SARS Spread Leads to Fear, Questions

It's a frightening medical mystery. A new disease that is sweeping across borders and has already caused tremendous panic in Asia.

This pneumonia-like illness, dubbed SARS for severe acute respiratory syndrome, has infected more than 2,300 people worldwide and resulted in 81 deaths, says the World Health Organization.

Along with China's Guangdong province, Hong Kong has been particularly hard hit, with hundreds of cases leading the government to quarantine many of those who may have been exposed.

American students there were sent home this week when their school was shut down because of SARS. "The whole campus is evacuated, all the students are gone and there's still cases popping up in different dorms," says Steven Rubbinaccio, a student at Chinese University of Hong Kong.

"I am probably going to go to either a doctor or a hospital right now to be checked out," adds student Matt Foran.

Even physicians in far-away Boston are sensing growing anxiety. Says Dr. Michael Shannon, an emergency room pediatrician at Boston Children's Hospital: "We've had at least three visits I'm aware of where families are specifically asking, 'Could my child have SARS?' "

This newest global health threat emerged just months ago in a remote province in China. How could it spread so widely and with such stunning speed?

ABCNEWS' Dr. Tim Johnson explains experts believe one doctor treating patients in China caught SARS, then traveled to Hong Kong. There, he infected 12 other guests of the Metropole Hotel where he was staying. That set off a deadly global chain reaction.

A major outbreak followed in Toronto because another Metropole hotel guest, a Chinese-born woman and husband were visiting relatives in Hong Kong before returning to Toronto. She fell sick and within days was dead. Before long, other family members started to get the tell-tale SARS symptoms: body aches, fever, a cough and difficulty breathing.

Doctor Detects One of the First U.S. Cases

In the United States, the Centers for Disease Control and Prevention has had reports of 115 suspected SARS cases in 27 states.

Dr. David Pitrolo, an emergency room physician at Chesapeake General Hospital in Chesapeake, Va. believes that in mid-March he treated one of the country's first cases.

On the morning of March 15, Pitrolo saw a story on CNN about the mystery illness that was infecting hundreds in Asia and prompting health organizations to issue travel advisories. Later that same day when he went to work, one of the first patients he saw was a woman with flu-like symptoms who had just returned from Asia.

The patient was isolated, the CDC contacted, and the case confirmed on March 19. "She had the travel history, which was our tip-off," explains the observant physician.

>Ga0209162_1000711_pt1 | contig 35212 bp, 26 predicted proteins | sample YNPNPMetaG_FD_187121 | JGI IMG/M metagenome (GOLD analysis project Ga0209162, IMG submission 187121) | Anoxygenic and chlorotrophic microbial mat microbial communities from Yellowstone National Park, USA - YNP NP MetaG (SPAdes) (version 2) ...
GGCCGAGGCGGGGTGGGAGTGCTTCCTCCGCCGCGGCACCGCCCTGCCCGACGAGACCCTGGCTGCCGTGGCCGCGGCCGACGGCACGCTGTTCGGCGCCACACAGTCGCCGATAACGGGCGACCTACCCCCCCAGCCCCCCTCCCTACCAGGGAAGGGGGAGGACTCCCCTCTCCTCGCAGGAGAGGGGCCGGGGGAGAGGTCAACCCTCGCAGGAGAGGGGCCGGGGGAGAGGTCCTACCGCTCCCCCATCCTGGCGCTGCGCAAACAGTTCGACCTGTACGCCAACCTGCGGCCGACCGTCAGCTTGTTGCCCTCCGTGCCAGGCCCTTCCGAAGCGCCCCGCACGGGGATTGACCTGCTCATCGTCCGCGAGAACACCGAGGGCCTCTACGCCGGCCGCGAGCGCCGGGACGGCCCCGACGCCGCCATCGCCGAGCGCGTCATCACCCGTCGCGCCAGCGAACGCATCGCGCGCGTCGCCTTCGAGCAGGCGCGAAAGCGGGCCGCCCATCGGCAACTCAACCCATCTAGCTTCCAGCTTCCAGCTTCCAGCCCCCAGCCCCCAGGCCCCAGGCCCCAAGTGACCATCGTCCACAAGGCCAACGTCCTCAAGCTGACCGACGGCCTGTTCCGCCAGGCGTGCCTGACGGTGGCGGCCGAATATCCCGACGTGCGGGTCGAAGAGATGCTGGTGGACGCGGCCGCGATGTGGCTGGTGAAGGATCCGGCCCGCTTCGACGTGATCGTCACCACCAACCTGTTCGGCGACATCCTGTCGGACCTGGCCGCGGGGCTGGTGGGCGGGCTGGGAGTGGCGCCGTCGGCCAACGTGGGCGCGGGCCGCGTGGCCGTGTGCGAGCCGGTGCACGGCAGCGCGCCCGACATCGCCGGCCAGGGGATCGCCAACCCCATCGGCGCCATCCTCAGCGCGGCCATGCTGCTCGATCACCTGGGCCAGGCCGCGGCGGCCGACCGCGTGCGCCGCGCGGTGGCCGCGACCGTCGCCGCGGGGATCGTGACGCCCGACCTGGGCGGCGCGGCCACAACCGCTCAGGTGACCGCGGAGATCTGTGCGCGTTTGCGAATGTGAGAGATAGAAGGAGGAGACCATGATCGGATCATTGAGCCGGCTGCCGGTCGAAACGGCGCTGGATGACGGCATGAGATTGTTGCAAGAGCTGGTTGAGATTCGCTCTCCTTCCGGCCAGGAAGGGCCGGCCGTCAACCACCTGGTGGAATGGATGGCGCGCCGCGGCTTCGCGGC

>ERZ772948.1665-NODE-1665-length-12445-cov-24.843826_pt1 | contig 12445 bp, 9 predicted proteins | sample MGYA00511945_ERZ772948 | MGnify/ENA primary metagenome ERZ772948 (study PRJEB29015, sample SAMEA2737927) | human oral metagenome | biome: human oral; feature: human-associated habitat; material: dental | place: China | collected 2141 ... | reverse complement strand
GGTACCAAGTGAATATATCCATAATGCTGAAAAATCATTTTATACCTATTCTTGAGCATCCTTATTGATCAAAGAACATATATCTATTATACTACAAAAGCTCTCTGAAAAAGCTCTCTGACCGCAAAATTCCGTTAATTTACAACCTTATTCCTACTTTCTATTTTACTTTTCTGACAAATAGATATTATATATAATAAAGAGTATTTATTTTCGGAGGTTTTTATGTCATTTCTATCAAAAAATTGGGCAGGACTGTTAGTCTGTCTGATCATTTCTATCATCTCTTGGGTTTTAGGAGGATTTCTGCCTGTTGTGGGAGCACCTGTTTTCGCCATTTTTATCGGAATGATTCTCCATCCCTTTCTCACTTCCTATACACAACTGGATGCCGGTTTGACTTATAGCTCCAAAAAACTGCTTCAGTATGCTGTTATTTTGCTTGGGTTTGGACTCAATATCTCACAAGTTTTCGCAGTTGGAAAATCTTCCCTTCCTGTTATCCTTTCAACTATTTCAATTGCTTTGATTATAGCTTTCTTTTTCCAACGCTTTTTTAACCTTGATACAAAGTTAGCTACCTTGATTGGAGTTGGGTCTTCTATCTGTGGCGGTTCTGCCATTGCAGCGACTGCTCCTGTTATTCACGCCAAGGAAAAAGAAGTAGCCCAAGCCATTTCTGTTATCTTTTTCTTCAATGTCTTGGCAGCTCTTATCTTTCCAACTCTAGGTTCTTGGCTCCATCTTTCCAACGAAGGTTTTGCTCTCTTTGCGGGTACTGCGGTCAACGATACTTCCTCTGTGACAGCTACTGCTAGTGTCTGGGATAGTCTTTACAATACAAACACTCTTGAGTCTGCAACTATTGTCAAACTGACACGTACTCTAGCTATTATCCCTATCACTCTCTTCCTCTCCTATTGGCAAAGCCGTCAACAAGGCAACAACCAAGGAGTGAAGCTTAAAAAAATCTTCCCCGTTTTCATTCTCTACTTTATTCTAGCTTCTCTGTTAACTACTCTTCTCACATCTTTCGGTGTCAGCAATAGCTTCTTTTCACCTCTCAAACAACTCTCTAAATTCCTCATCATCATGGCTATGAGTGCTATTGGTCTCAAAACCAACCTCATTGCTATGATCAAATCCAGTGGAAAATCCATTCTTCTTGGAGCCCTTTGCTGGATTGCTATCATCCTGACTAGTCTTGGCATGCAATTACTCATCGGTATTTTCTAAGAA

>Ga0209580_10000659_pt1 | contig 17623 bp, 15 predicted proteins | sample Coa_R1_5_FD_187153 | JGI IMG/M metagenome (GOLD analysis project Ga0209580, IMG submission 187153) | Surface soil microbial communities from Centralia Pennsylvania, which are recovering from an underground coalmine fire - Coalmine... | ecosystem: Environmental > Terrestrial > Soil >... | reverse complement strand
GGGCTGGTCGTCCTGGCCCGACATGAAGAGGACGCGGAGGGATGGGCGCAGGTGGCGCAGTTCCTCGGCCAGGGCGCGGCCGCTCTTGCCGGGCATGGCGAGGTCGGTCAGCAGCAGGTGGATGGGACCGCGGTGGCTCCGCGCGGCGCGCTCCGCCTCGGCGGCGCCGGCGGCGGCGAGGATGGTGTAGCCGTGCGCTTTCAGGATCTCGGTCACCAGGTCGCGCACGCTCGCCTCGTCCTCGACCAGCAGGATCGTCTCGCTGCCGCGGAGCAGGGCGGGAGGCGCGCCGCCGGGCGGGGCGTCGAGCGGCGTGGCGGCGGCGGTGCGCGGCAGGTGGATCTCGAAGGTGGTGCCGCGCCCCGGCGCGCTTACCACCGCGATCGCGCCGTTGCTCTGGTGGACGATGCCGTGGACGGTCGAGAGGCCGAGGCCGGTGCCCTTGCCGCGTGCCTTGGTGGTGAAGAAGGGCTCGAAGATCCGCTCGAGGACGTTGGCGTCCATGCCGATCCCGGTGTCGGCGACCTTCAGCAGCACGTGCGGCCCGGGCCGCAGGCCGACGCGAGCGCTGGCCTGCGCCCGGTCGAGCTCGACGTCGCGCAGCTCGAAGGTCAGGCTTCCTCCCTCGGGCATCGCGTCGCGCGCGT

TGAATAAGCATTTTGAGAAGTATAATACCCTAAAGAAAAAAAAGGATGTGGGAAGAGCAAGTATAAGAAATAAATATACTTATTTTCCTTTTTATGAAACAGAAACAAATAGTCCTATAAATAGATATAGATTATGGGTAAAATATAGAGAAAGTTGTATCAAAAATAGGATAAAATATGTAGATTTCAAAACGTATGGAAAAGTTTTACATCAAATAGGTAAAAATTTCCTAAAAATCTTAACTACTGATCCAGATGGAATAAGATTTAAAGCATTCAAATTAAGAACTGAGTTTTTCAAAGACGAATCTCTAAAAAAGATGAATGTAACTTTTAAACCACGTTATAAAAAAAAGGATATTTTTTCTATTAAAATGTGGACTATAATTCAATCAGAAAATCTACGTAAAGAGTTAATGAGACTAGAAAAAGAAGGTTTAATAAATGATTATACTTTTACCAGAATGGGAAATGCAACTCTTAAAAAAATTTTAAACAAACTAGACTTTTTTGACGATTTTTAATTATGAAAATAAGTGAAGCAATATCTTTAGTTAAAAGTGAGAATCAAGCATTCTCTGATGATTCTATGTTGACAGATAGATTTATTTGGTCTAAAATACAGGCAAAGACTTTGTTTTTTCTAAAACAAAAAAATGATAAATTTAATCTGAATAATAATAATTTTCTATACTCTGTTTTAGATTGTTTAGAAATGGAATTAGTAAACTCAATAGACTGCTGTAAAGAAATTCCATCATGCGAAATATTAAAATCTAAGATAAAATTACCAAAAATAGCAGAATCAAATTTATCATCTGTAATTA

Pitrolo worries about what will happen if the disease spreads and the travel history is no longer a determining factor. "The symptoms are pretty general," he adds. "It looks like the flu and there are no lab tests to help you [make a SARS diagnosis]."

Identifying the Unknown

While experts can't say yet what is causing it the spread of SARS, the latest research points to a virus called the coronavirus, so named because it has a crown-like appearance under magnification.

Dr. Kenneth McIntosh, an infectious disease specialist at Children's Hospital in Boston, literally wrote the book on the coronavirus. He says normally it's harmless, causing nothing worse than the common cold.

But he suspects this new virus is dangerously different — that it started out in China in an animal then jumped to humans, making it far more deadly.

"I am frankly quite concerned," says McIntosh. "I share the CDC's sense that this is a potentially very important event."

McIntosh also believes all of the infection control and prevention actions being taken to stem the virus' spread may not be effective. "It's going to be very difficult to completely stop the spread of this virus. My bet is it's going to spread."

Diagnosis and Shot of Prevention

Experts are reportedly working on developing a test that can diagnose SARS infection, a step that others say first involves sequencing the virus' DNA.

"I think that a widely usable diagnostic [test] is still a ways off," says Dr. Elaine Tuomanen, chair of infectious diseases at St. Jude's Children's Research Hospital in Memphis, Tenn.

Tuomanen says once the exact sequence of the virus is known and researchers discover what parts of the virus are making people sick, a vaccine could conceivably be developed. In fact, scientists at St. Jude's were recently able to manufacture a vaccine against a lethal strain of influenza that caused the World Health Organization to issue an alert in February of this year.

The vaccine for the influenza strain H5N1 was developed in four weeks, and Tuomanen says that the same technology could be utilized to protect people against SARS.

"This one particular technology is extremely rapid and allows you to tailor make a vaccine," she adds. "This is a very big deal because it makes everyone feel safer and it can be done."

ABCNEWS' Susan Wagner and Melinda T. Willis contributed to this report.

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